Pay Per Click December 19th, 2012
I’ll start by saying this: I’m not a PPC guru by any stretch. I have my Google AdWords Certification, but I do not manage pay per click campaigns on a daily basis; but when an old friend of mine approached me for some online marketing consulting (pro bono of course), I set out on a mission to help him save his hard earned money and not waste a dime on paid search.
My buddy paints houses, he gets a lot of referrals makes a healthy, steady income. There’s only one problem: he’s moving to Australia to be with the woman he loves. Suddenly all those business connections he’s built up over the years cease to exist. Sure, he could go the SEO route (and I recommended that he should), but that’s not gonna put money in his pocket the week he arrives down under. As any good SEO company will tell their clients: getting ranked organically doesn’t happen overnight. So besides a (hopefully) speedy Google Places/+Local set up, paid search marketing seems like the best solution for immediate gains.
First, we need to think of a bunch of keywords, thankfully there’s the Google Keyword Tool for that (UPDATE: Google has changed this to the Google Keyword Planner). It even helps a bit for finding negative keywords. But I had to say to myself: “there must be a better way!” What I’m going to share with is labour intensive, but trust me, it’s well worth. Sidenote, if you have an intern, this is perfect work for them. It’s also something you might want to throw up on Freelancer.com or Mechanical Turk; or if you’re really savvy you could develop a Macro.
Now for the good stuff: choosing negative keywords using autocomplete and the related searches feature
Let’s start with a pretty basic keyword: “painter Sydney”
Right off the bat I’m hit with a 3 paid search ads followed by 3 organic results, then a slew of Google Places listings; but scroll down the page with me my friend, right to the bottom.
Do you see what I see?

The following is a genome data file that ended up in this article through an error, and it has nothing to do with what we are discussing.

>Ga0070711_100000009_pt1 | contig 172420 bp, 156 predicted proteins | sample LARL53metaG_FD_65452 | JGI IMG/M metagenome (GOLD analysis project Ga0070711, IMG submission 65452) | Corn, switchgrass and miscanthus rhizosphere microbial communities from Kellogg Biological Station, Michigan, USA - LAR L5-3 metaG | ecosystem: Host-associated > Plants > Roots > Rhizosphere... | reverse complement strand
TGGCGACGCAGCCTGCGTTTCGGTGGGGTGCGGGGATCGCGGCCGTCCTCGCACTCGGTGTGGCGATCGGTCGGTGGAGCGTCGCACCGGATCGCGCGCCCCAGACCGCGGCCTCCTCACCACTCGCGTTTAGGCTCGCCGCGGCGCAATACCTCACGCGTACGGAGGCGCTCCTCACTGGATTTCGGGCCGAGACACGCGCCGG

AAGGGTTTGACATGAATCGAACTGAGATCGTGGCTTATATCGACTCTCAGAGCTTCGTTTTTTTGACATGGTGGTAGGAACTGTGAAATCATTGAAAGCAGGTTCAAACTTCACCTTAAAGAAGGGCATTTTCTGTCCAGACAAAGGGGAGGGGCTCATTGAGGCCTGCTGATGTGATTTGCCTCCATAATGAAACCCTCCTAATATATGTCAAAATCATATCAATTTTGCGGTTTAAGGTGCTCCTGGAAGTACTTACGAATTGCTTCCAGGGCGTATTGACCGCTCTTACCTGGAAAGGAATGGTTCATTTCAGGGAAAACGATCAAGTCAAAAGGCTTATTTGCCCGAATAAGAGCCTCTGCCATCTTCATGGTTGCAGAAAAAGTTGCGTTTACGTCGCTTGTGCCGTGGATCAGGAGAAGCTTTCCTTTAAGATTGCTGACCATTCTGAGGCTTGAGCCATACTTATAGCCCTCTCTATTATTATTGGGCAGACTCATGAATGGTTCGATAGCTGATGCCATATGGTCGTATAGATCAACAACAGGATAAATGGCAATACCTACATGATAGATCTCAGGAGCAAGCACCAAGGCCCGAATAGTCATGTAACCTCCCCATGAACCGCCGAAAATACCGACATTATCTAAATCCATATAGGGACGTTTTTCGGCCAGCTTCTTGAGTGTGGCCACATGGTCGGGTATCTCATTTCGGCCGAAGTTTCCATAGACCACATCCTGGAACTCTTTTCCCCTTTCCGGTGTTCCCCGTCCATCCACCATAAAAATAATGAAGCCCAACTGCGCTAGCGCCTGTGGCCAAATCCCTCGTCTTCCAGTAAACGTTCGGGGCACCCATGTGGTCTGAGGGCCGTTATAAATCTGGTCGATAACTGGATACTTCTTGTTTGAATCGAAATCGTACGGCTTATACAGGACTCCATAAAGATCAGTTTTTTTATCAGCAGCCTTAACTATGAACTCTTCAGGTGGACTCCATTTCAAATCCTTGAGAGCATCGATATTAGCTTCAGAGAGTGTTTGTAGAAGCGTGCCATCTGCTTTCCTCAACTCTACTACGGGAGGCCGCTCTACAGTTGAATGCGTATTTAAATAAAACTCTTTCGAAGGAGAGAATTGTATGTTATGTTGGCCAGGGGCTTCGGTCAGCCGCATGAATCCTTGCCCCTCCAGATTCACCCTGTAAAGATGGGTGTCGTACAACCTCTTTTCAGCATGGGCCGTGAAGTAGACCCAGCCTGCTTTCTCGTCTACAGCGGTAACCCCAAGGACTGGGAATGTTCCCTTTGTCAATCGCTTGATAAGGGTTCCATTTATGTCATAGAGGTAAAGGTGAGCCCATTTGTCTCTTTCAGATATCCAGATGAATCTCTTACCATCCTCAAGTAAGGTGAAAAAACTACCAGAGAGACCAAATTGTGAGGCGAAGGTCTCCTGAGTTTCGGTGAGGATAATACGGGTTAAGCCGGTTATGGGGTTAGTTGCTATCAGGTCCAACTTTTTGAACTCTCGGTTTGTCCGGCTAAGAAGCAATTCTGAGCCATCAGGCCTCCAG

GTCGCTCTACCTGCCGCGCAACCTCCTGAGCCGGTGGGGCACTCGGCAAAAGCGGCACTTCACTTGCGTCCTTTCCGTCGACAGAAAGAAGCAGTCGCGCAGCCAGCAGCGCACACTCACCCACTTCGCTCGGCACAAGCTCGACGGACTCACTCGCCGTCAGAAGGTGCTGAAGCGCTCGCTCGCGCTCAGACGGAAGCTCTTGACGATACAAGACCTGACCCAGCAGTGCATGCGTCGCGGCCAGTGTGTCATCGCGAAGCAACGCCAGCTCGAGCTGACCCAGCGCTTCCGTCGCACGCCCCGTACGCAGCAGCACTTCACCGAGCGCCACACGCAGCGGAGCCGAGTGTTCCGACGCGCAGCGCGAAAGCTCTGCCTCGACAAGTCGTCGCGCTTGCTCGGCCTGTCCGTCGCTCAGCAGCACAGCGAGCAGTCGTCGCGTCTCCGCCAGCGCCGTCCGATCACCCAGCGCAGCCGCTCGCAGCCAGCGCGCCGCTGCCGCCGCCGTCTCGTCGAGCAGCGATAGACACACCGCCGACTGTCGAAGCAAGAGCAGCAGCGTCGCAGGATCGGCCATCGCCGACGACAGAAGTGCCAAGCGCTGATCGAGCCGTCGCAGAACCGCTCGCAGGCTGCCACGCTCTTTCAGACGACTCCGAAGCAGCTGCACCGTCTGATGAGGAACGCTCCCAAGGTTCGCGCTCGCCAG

Searches related to painter Sydney
Here we have two great negative keywords: “face painter Sydney” and “painter jobs Sydney.” Face, jobs, boom! Add those to the list right away.
Now just repeat the same method for each of your keywords and add them to your negative keyword list.
This is a really great technique, but surely there’s more that can be done. I’ll remind you that my friend has never done any type of internet marketing before, so the very idea of paying each time someone clicks an ad scared him to death.
Now, here comes the labour intensive part, the perfect work for an intern, or better yet bot! In 2004, Google released autocomplete (then called Google Suggest), a feature that arguably revolutionized search. Suddenly Google narrowed the number of longtail keywords people used, but I digress.
Autcomplete has evolved over time, and now it is actually one of the most valuable tools for finding negative keywords. The method I and others have discovered is simple: type in your keyword e.g. “painter Sydney” Then follow it by each letter of the alphabet. So let’s try the letter “A,” no luck finding negative keywords, but suddenly the letter “B” provides a great negative keyword that I would never have thought of in years: “body painter.” So it’s off to the letter Zed (as we Canadians say) and onto the next keyword.
And that my friends, is how I saved my good friend money on paid search marketing. Good luck Adam, we’ll miss you!
How to Find Negative Keywords Using Autocomplete and “Searches Related To”Read time: 3 minutes